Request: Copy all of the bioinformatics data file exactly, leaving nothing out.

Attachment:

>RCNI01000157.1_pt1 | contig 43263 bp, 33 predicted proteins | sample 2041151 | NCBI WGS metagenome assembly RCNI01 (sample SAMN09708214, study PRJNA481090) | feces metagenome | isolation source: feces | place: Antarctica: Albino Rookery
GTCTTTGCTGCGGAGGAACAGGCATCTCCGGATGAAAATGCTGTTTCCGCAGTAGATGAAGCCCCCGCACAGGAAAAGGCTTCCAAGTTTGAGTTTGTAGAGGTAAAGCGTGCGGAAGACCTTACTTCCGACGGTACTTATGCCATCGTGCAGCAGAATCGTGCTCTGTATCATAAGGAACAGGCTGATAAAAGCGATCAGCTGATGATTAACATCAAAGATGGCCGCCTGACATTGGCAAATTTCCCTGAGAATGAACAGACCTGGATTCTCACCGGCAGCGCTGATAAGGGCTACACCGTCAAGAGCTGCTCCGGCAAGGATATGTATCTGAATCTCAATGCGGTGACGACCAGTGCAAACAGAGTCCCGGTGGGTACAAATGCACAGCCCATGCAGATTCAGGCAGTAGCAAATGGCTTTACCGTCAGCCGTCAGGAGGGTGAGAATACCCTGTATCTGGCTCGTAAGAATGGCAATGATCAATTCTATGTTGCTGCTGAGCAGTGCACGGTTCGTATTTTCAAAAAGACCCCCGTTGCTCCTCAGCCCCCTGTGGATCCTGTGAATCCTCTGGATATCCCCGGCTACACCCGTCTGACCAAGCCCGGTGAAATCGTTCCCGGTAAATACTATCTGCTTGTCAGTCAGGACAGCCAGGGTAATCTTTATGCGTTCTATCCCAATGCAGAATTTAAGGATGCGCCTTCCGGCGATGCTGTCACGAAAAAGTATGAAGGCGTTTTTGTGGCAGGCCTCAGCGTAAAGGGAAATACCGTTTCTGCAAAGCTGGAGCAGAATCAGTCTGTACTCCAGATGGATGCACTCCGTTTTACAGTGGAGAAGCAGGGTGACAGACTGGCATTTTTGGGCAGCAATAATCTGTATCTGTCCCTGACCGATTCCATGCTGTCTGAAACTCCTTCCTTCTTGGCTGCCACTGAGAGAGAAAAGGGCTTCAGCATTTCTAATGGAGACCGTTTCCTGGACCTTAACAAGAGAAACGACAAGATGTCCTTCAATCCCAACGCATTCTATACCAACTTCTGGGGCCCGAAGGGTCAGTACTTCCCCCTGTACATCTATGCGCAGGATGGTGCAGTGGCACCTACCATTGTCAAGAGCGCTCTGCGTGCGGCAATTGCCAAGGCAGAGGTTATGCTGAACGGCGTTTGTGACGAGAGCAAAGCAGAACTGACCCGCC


>RCNI01000157.1_pt1 | contig 43263 bp, 33 predicted proteins | sample 2041151 | NCBI WGS metagenome assembly RCNI01 (sample SAMN09708214, study PRJNA481090) | feces metagenome | isolation source: feces | place: Antarctica: Albino Rookery
GTCTTTGCTGCGGAGGAACAGGCATCTCCGGATGAAAATGCTGTTTCCGCAGTAGATGAAGCCCCCGCACAGGAAAAGGCTTCCAAGTTTGAGTTTGTAGAGGTAAAGCGTGCGGAAGACCTTACTTCCGACGGTACTTATGCCATCGTGCAGCAGAATCGTGCTCTGTATCATAAGGAACAGGCTGATAAAAGCGATCAGCTGATGATTAACATCAAAGATGGCCGCCTGACATTGGCAAATTTCCCTGAGAATGAACAGACCTGGATTCTCACCGGCAGCGCTGATAAGGGCTACACCGTCAAGAGCTGCTCCGGCAAGGATATGTATCTGAATCTCAATGCGGTGACGACCAGTGCAAACAGAGTCCCGGTGGGTACAAATGCACAGCCCATGCAGATTCAGGCAGTAGCAAATGGCTTTACCGTCAGCCGTCAGGAGGGTGAGAATACCCTGTATCTGGCTCGTAAGAATGGCAATGATCAATTCTATGTTGCTGCTGAGCAGTGCACGGTTCGTATTTTCAAAAAGACCCCCGTTGCTCCTCAGCCCCCTGTGGATCCTGTGAATCCTCTGGATATCCCCGGCTACACCCGTCTGACCAAGCCCGGTGAAATCGTTCCCGGTAAATACTATCTGCTTGTCAGTCAGGACAGCCAGGGTAATCTTTATGCGTTCTATCCCAATGCAGAATTTAAGGATGCGCCTTCCGGCGATGCTGTCACGAAAAAGTATGAAGGCGTTTTTGTGGCAGGCCTCAGCGTAAAGGGAAATACCGTTTCTGCAAAGCTGGAGCAGAATCAGTCTGTACTCCAGATGGATGCACTCCGTTTTACAGTGGAGAAGCAGGGTGACAGACTGGCATTTTTGGGCAGCAATAATCTGTATCTGTCCCTGACCGATTCCATGCTGTCTGAAACTCCTTCCTTCTTGGCTGCCACTGAGAGAGAAAAGGGCTTCAGCATTTCTAATGGAGACCGTTTCCTGGACCTTAACAAGAGAAACGACAAGATGTCCTTCAATCCCAACGCATTCTATACCAACTTCTGGGGCCCGAAGGGTCAGTACTTCCCCCTGTACATCTATGCGCAGGATGGTGCAGTGGCACCTACCATTGTCAAGAGCGCTCTGCGTGCGGCAATTGCCAAGGCAGAGGTTATGCTGAACGGCGTTTGTGACGAGAGCAAAGCAGAACTGACCCGCC